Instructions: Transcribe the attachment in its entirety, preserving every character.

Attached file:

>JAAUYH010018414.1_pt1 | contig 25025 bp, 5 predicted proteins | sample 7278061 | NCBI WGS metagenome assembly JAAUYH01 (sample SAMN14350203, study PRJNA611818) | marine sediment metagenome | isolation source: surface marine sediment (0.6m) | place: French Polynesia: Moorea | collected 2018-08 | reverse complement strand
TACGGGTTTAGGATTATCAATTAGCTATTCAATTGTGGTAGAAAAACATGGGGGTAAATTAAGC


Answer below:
>JAAUYH010018414.1_pt1 | contig 25025 bp, 5 predicted proteins | sample 7278061 | NCBI WGS metagenome assembly JAAUYH01 (sample SAMN14350203, study PRJNA611818) | marine sediment metagenome | isolation source: surface marine sediment (0.6m) | place: French Polynesia: Moorea | collected 2018-08 | reverse complement strand
TACGGGTTTAGGATTATCAATTAGCTATTCAATTGTGGTAGAAAAACATGGGGGTAAATTAAGC